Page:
Three months ago, Major League Gaming's StarCraft 2 Pro Circuit National Championship had 241,000 concurrent unique viewers from 175 different countries, and fans watched more than 3.6 million hours of video from Nov. 18-20. Their total tournament season had over 15 million hours of video watched by 3.5 million people. Contrast that with the number of people who watched the Super Bowl live stream this year — 2.1 million — and you see DiGiovanni's dream has been realized.

DiGiovanni owes most of his success to improved streaming technology, and to the rise of companies like Justin.tv and TwitchTV, which support streaming esports and meet the demands of an exploding audience.

"Streaming has allowed us to take what was an in-the-room experience and broadcast it to millions of people," says DiGiovanni. "If you go back five years ago, that wasn't possible. The costs keep getting reduced and the quality keeps getting better."

Events are always streamed in high-definition. And viewers aren't just restricted to watching one match at a time; during the past weekend's Winter Arena, another StarCraft 2 tournament, viewers were given four different matches with commentary to watch at once, along with an additional stream that featured interviews with players. This might seem like a lot of content, but for fans of the sport, it's exactly what they want. DiGiovanni explains that MLG's viewers are so passionate about watching matches because they are gamers too, and can relate intimately with the drama.

"There is a big difference in what we have compared to the something like the NBA. Most of the people who tune in to watch that sport are passive participants; they don't necessarily play basketball," says DiGiovanni. "We have an active participatory group; people who watch also play the games that they watch. It's a lifestyle."

The results of its active, vocal audience is that many people are tuned into streams for three hours or more at once. It also helps that StarCraft 2 is the most popular esport in the world. According to developer Dustin Browder's keynote at last year's GDC, Blizzard purposefully developed StarCraft 2 to be the perfect esport after the wildfire success of StarCraft in South Korea as a competitive sport. Browder says the key elements to a successful esport are that it's something that people can play competitively and spectate easily. They need to be simple enough to pick up, but have a high level of skill available for competitive play. Matches also must be uncertain all the way up to the end, an element that helps bump up streaming views on MLG's matches.

DiGiovanni said social media is also helpful in the times between matches, where they can keep fans in the loop about day-to-day goings on. They also create almost daily video content related to professional gaming, which covers other esports as well.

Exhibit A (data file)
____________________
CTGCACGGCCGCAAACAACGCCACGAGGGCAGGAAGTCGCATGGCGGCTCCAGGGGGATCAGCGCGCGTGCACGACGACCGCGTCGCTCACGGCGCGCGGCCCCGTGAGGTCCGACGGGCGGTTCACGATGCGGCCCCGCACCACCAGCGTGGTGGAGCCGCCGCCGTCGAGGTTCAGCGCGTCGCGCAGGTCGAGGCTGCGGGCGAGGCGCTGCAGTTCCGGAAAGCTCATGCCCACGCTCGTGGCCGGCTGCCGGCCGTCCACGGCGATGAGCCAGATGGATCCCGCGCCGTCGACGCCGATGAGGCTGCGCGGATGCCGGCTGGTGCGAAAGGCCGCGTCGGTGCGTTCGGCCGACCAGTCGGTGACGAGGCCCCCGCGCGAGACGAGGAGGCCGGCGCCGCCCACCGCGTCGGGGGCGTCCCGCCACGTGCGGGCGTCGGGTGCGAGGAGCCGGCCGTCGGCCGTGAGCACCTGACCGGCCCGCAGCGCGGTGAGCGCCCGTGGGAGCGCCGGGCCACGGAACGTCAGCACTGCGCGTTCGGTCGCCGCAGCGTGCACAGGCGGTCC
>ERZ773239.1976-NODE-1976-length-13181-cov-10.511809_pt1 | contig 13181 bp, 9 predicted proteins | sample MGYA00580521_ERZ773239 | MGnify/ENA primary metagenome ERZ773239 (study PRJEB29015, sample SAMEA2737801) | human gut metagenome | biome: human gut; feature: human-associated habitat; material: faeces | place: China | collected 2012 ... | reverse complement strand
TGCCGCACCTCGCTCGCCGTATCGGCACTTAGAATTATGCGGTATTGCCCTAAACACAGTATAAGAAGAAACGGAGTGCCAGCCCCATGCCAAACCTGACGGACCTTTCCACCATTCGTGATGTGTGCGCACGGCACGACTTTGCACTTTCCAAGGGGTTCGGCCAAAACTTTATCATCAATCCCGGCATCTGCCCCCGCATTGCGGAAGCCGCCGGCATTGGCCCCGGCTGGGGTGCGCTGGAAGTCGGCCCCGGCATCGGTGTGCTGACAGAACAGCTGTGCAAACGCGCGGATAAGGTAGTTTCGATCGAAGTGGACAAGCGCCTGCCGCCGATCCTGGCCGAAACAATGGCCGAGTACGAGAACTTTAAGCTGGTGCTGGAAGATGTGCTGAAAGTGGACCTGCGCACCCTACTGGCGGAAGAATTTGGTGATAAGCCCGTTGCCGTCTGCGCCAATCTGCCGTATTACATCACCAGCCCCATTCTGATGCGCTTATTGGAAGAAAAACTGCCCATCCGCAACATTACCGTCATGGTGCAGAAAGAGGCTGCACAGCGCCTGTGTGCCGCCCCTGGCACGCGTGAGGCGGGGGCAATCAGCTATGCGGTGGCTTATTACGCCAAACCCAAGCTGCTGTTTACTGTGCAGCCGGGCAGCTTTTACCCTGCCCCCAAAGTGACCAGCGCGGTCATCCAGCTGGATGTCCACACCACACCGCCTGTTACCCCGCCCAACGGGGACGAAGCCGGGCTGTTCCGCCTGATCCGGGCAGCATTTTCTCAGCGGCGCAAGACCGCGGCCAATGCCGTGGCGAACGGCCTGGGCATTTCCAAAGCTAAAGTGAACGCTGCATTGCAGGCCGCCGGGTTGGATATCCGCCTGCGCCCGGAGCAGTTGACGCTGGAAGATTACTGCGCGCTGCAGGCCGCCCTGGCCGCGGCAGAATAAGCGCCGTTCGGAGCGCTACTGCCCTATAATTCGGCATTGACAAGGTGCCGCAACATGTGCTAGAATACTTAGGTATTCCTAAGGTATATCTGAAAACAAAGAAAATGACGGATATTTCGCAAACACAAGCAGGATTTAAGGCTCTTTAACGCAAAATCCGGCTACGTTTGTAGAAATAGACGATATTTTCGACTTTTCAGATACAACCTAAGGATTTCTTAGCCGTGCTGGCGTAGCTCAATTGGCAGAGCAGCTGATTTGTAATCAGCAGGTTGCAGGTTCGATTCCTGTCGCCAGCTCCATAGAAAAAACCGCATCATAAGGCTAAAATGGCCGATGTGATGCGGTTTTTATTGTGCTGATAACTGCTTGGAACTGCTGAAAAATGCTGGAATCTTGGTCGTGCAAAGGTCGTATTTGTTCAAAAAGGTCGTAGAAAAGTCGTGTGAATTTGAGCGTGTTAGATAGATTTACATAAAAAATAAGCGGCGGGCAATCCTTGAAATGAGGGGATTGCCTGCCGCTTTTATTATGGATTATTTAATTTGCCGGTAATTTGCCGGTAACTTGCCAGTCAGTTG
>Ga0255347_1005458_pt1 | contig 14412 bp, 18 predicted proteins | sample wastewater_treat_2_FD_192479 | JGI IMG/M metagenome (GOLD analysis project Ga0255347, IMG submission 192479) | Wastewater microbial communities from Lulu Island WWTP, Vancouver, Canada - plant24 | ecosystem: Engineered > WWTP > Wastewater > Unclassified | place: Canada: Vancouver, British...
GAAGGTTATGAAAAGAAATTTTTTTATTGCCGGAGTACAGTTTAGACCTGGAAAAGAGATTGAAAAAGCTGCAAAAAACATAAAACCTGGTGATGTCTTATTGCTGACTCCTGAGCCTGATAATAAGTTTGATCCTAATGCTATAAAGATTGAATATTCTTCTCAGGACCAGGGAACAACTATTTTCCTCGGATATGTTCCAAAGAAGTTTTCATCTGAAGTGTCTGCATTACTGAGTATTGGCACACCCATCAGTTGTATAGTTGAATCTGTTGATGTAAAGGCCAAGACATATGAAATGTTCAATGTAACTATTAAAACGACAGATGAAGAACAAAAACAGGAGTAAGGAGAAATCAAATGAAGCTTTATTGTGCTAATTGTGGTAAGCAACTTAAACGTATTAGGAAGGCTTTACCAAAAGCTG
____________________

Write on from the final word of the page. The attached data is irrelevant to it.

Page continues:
Day-to-day interactions with viewers extends beyond MLG as well. Nick "Axslav" Ranish, playing in last weekend's Winter Arena, says he uses a streaming channel to interact with and even educate newer fans.

"When I play, I basically walk through everything I'm doing, and then I read the screen chat, see the questions and respond. It's great way to talk to anyone all over the world," says Ranish. "I actually try to run my stream very educationally. I used to be a math tutor, so I have background in teaching."

Major League Gaming decided to hold a tournament in its New York offices for the first time with last weekend's Winter Arena. The tournament brought the top 32 StarCraft 2 players from around the globe to compete for spots in the Winter Championship tournament at the end of March, and offered $10,000 to the champion. This was an experiment for MLG in many respects: It was the first time they converted their offices — which are used for broadcasting daily content — into a tournament space, and it was the first time the company sold pay-per-view passes to the whole weekend of tournament coverage, thus imitating the business model of other sports. It was a test to see if PPV was a viable streaming method, or if viewers would balk at paying $20 for a weekend of games.

Just before the final match, in which 18-year-old Lee Jung "MarineKing" Hoon from South Korea took the top prize, DiGiovanni made an announcement on the stream: Because of the success of the Winter Arena, MLG will hold two Arena events leading up to the spring championships June 8-10.